What to do with your extra day
Published 6:30 am Saturday, February 29, 2020
Beyond Valentine’s Day, this February has two other days that are well worth celebrating — Groundhog Day and Leap Day.
Our family has a long tradition of watching the movie Groundhog Day, in which Bill Murray’s weatherman character, Phil Connors, lives the same day, February 2, over and over again.
Every day he wakes up, the slate is wiped clean, and no one remembers anything that happened the previous day.
In spite of knowing that no one will remember his actions the next day, Phil goes on catching the boy falling from a tree, rescuing the city official, and putting on a spare tire for motorists with a flat.
This represents true Christian service. In the Sermon on the Mount, the Savior taught that anonymous service is best: “But when thou doest alms, let not thy right hand know what thy left hand doeth” (Matthew 6:3).
The most sublime service is offered selflessly, without fanfare or recognition. I think of those who care for family members with debilitating diseases. My grandmother cared courageously for my grandfather for many years as he became increasingly incapacitated due to Parkinson’s Disease, feeding, cleaning, and clothing him.
Another key lesson that Phil learns is the importance of incremental change, part of the repentance process. Just like Phil, we can repent, make daily adjustments and become the better person that our Heavenly Father wants us to become.
Russell M. Nelson, president of The Church of Jesus Christ of Latter-day Saints, taught, “When we choose to repent, we choose to change. We allow the Savior to transform us into the best version of ourselves.”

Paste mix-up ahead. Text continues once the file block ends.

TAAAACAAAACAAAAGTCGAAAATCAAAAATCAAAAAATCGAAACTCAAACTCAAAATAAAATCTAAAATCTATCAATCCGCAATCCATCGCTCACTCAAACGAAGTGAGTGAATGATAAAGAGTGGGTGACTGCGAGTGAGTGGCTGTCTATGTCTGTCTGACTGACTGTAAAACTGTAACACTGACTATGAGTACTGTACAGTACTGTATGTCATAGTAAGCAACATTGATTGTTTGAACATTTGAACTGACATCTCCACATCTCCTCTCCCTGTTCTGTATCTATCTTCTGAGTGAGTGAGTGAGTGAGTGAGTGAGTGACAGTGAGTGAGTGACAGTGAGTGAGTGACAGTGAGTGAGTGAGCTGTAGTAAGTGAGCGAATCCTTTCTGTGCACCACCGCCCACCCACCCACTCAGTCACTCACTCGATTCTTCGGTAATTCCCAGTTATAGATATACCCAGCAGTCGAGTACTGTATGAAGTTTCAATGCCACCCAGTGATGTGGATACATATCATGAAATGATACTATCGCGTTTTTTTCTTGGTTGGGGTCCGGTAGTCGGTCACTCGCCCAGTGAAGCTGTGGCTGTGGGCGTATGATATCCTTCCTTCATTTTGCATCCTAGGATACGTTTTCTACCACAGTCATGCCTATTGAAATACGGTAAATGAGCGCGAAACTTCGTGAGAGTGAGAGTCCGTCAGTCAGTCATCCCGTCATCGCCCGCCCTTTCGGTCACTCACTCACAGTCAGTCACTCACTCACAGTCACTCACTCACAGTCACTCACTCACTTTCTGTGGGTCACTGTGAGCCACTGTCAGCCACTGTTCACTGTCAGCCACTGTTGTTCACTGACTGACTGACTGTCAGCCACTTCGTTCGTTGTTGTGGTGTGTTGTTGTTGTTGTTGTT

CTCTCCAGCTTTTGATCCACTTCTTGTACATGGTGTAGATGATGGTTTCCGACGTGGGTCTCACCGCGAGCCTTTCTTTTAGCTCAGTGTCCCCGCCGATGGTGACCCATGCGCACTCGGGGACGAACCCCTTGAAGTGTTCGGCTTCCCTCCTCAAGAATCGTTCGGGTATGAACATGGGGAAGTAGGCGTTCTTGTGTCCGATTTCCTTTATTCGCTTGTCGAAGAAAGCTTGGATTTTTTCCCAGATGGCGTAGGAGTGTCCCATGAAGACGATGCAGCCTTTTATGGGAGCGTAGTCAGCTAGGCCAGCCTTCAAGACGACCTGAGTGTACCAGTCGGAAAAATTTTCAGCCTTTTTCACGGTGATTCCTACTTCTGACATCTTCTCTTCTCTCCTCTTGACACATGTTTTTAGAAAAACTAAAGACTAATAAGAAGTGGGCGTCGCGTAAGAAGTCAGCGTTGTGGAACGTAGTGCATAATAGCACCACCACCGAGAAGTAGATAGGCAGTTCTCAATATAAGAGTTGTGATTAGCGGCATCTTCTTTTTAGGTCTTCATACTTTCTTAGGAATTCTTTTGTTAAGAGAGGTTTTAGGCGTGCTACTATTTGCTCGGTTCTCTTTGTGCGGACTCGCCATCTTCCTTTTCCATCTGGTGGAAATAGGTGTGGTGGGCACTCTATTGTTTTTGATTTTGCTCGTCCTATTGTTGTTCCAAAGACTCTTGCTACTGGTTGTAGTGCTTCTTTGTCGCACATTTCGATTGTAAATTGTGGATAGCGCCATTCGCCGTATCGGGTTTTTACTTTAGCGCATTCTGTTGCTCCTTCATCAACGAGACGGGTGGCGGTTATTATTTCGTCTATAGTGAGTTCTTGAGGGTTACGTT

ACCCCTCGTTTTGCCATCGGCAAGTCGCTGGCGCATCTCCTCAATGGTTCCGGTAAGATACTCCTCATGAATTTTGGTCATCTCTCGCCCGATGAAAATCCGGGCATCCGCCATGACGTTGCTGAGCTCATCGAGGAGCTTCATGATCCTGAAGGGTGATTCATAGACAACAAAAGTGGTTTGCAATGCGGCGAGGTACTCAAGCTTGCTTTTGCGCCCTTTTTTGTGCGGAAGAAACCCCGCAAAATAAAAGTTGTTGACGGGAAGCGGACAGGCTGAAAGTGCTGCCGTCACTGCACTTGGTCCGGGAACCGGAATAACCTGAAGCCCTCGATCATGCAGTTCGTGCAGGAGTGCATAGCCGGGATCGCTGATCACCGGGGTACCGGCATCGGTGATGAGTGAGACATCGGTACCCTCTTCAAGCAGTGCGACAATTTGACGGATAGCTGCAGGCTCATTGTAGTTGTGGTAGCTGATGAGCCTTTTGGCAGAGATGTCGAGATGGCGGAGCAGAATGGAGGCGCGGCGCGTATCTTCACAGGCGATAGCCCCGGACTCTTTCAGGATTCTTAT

Every four years, to align calendar and astronomical years, a day is added to our calendars – Leap Day.
If there is one thing we all crave, it is more time to do the things that matter most to us, and hopefully the things that matter most to our Heavenly Father.
In addition to caring for those in need, we can each use time to live more fully the Gospel of Jesus Christ. President Nelson taught about the ongoing nature of repentance:
“Nothing is more liberating, more ennobling, or more crucial to our individual progression than is a regular, daily focus on repentance. Repentance is not an event. It is a process. It is the key to happiness and peace of mind. When coupled with faith, repentance opens our access to the power of the atonement of Jesus Christ.”
As you plan for Leap Day this year, consider the words of the hymn:
Has anyone’s burden been lighter today Because I was willing to share?
Have the sick and the weary been helped on their way?
When they needed my help was I there? The promise for ministering to others in a Christlike way is simple: “Thy Father which seeth in secret himself shall reward thee openly” (Matthew 6:4).
What will you do with your extra day?
BRENT ROBERTS is the Elders Quorum President in the Sandy River Branch, The Church of Jesus Christ of Latter-day Saints, and also Dean of Greenwood Library at Longwood University. He can be reached at firstname.lastname@example.org.